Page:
The other thing we’re noticing is that entrepreneurship is starting out at a much younger age. Students in grade school are thinking, “We must go out and start our own company.” This is a really interesting trend. Because of these phenomena, there has been a billion dollar company created every month for the last 84 months somewhere in the world. And most of these have been funded eventually in Silicon Valley.

When you look at these developments, you ask, what are Microsoft’s biggest strengths? Besides the fact that we are a big technology company, we’ve got amazing software, and some incredibly smart people, what is our biggest strength? It is our footprint in the Enterprise. We have so many people in the Enterprise who rely on us to be successful so that they are successful. They build on our platforms, they depend on our services, on our Cloud. They use Exchange, Office and our other products without even thinking about it. Microsoft has many, many customers in the Enterprise.

Knowing that today’s start-ups are the Enterprises of tomorrow, we need to engage them at a much earlier stage. This is not about us missing the boat on certain things, but about us helping to create the next generation of billion dollar companies. And by helping to create them, they become our partners in the long term. We are investing in ecosystems around the world, not just in Silicon Valley. We’re investing everywhere so we can help develop ecosystems, bring in entrepreneurs and create a more entrepreneurial culture inside Microsoft, and get people on the outside to think of how they will partner with us.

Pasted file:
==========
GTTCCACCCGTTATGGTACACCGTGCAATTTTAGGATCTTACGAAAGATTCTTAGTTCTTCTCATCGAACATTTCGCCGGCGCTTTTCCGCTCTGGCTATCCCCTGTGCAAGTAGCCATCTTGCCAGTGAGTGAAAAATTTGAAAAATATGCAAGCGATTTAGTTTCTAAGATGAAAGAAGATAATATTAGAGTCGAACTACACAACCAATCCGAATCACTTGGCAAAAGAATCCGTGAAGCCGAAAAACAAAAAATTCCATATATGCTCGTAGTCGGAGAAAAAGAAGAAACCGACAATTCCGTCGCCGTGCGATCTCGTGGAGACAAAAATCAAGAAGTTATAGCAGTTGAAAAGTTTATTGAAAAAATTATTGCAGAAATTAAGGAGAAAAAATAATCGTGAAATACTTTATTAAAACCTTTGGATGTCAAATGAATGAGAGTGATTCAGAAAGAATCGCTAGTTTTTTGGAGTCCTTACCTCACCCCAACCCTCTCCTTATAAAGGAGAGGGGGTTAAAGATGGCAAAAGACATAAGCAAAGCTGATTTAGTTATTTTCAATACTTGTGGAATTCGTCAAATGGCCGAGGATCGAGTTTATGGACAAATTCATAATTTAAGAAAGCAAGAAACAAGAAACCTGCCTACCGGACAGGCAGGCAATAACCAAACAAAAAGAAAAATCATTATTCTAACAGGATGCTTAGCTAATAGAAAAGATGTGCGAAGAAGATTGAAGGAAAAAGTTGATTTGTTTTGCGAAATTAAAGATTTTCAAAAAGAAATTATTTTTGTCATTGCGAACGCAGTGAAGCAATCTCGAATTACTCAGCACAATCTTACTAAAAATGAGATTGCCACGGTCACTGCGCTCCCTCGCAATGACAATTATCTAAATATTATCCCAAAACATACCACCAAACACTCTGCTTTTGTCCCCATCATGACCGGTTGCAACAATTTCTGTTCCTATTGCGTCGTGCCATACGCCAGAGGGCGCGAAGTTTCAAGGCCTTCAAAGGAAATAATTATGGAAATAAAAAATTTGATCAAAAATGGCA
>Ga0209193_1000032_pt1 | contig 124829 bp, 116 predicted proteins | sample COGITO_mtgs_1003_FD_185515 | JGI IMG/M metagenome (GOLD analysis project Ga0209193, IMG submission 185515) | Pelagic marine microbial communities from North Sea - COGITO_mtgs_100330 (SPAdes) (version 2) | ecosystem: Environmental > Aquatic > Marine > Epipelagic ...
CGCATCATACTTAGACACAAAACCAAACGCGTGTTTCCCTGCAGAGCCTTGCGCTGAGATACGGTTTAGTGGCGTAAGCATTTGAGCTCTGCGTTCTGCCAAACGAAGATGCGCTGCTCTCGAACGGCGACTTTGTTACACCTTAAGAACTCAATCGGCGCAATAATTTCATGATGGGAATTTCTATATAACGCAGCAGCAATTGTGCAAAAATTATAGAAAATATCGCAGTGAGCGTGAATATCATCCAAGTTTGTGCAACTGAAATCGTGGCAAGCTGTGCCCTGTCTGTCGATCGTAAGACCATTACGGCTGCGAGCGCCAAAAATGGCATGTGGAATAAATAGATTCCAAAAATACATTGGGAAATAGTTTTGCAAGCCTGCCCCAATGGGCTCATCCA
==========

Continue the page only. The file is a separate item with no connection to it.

Is it also because it is easier to think out of the box, and be disruptive outside a large organisation than inside? 

It certainly is easier. You can think disruptive anywhere – inside a big organisation or outside. The question is, can you actually be disruptive inside a big organisation? The whole point of being disruptive is you are disrupting what big companies do. If you are inside a big company and being disruptive, then ideas may start getting difficult. For example, if you worked for a bank, and suggested they converted all physical branches to coffee shops, it would be disruptive, but it will also be difficult to sell the idea. It is hard to be disruptive inside a big company, when you are not disrupting yourself and when you cannot think about disrupting yourself.